You might want to sit down for this. New research published in the Journal of Virology has named a surprising new ally to brain tumors: Ebola. Yes, you read that right.
According to scientists at Yale, elements of the feared virus could be used to treat glioblastomas, a type of brain tumor that is particularly lethal. Yale's Anthony van den Pol, a professor of neurosurgery, commented on the discovery, saying, "The irony is that one of the world's deadliest viruses may be useful in treating one of the deadliest of brain cancers.”
The idea behind the research considers the fact that most cancer cells are not able to generate immune responses against pathogens like viruses. Because of this, van den Pol and his fellow colleagues decided to see if a chimeric virus could target cancer cells. A chimeric virus refers to a combination of genes from multiple viruses that the researchers could use safely without risk of infection.
The researchers pinpointed one of the Ebola virus genes because of its ability to deter an immune system response. They determined that the Ebola virus glycoprotein contains a mucin-like domain that plays a role in immune evasion and that in their investigations with mice models, MLD helped selectively target and kill deadly glioblastoma brain tumors.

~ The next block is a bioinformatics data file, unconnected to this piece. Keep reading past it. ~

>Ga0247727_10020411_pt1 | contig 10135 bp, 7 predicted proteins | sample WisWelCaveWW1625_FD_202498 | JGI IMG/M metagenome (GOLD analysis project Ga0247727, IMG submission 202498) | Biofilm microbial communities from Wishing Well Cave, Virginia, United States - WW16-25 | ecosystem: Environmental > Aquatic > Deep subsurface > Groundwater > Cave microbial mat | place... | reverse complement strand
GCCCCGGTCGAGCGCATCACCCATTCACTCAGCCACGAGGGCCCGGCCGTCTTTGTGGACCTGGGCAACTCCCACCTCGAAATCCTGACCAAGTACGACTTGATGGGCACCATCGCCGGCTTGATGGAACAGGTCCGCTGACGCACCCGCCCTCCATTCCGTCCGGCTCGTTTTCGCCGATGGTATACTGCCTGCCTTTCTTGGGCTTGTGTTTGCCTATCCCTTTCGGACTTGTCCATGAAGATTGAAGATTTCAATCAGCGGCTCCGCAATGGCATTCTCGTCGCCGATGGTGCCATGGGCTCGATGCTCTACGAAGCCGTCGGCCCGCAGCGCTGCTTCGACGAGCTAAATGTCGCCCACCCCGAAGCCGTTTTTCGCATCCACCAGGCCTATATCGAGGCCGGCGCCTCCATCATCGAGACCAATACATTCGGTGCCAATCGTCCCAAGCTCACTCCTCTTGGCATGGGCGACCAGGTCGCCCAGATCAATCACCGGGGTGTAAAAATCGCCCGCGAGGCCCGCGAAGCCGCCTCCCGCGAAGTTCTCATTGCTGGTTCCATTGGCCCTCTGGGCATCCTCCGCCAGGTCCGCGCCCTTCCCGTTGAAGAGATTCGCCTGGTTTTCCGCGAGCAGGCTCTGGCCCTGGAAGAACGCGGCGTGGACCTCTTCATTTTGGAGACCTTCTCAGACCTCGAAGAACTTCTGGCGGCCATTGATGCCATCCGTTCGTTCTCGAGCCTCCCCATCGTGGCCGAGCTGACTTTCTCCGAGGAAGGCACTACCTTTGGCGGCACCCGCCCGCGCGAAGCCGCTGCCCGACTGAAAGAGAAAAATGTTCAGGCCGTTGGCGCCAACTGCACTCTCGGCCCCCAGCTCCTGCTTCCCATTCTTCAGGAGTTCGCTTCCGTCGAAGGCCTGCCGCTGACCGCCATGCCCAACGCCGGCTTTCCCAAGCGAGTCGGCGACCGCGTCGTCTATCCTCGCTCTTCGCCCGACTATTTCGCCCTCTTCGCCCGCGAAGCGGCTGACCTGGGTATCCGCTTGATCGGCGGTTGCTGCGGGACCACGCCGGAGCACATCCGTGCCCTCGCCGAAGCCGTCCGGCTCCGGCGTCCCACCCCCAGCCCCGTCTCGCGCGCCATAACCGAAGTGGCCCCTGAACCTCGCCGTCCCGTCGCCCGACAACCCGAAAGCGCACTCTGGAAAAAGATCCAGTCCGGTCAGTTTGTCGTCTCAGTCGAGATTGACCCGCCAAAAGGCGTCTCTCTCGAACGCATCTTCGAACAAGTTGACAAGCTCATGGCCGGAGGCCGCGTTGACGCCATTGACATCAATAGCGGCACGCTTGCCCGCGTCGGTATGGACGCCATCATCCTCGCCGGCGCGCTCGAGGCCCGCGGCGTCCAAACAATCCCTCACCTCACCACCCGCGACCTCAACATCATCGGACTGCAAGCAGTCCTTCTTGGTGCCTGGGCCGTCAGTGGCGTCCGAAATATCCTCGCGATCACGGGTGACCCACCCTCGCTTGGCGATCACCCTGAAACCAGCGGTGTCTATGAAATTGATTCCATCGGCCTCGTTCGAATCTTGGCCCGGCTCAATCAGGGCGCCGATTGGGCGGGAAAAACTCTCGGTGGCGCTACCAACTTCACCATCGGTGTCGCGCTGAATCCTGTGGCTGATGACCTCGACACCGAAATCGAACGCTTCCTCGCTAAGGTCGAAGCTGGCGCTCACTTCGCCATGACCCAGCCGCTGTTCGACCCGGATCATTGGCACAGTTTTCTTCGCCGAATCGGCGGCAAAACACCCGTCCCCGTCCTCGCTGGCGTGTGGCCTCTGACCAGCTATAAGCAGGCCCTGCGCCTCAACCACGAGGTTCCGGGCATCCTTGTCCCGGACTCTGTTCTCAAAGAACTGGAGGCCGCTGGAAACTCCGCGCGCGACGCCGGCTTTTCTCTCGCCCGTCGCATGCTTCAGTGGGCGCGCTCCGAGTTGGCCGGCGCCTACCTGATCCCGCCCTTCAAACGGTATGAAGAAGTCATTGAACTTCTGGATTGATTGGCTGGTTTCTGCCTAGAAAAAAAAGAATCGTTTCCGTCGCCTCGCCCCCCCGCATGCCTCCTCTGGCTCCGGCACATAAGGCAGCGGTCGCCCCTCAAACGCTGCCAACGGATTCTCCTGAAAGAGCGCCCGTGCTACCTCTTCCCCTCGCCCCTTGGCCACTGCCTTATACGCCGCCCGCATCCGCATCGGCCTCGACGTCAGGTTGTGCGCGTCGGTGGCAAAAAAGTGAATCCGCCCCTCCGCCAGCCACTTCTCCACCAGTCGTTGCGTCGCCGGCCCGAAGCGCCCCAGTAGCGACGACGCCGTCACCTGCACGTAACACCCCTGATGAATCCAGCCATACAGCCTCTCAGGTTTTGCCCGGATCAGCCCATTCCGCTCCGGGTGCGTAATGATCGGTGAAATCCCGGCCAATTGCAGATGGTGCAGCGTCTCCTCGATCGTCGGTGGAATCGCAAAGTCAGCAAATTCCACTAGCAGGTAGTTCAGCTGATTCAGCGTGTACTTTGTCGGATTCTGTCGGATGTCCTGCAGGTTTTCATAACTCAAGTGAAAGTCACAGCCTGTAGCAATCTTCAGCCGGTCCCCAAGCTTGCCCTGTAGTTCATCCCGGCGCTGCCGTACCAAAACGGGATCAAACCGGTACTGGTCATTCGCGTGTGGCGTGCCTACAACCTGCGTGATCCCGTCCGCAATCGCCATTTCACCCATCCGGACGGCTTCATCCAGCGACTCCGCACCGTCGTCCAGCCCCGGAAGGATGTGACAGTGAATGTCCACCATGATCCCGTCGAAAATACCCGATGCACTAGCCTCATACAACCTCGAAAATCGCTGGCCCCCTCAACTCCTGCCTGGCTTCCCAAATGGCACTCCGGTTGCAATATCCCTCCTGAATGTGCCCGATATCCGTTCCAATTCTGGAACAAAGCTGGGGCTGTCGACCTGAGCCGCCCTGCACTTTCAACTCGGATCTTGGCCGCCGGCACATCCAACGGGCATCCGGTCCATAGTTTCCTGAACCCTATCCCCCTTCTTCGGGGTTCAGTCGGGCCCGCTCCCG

According to Science Daily, Van den Pol and the study's first author, Xue Zhang, said that “MLD's beneficial effect appears to be that it protects normal cells from infection -- but not cancer cells, which lack the ability to mount an immune response to pathogens.” This is likely because the chimeric virus with MLD replicates slower.
This research was funded by the National Cancer Institute of the National Institutes of Health. The authors hope that their findings will prove to be helpful in the future when chimeric viruses could potentially be used “in conjunction with surgery to eliminate glioblastoma tumors and help prevent a recurrence of cancer.”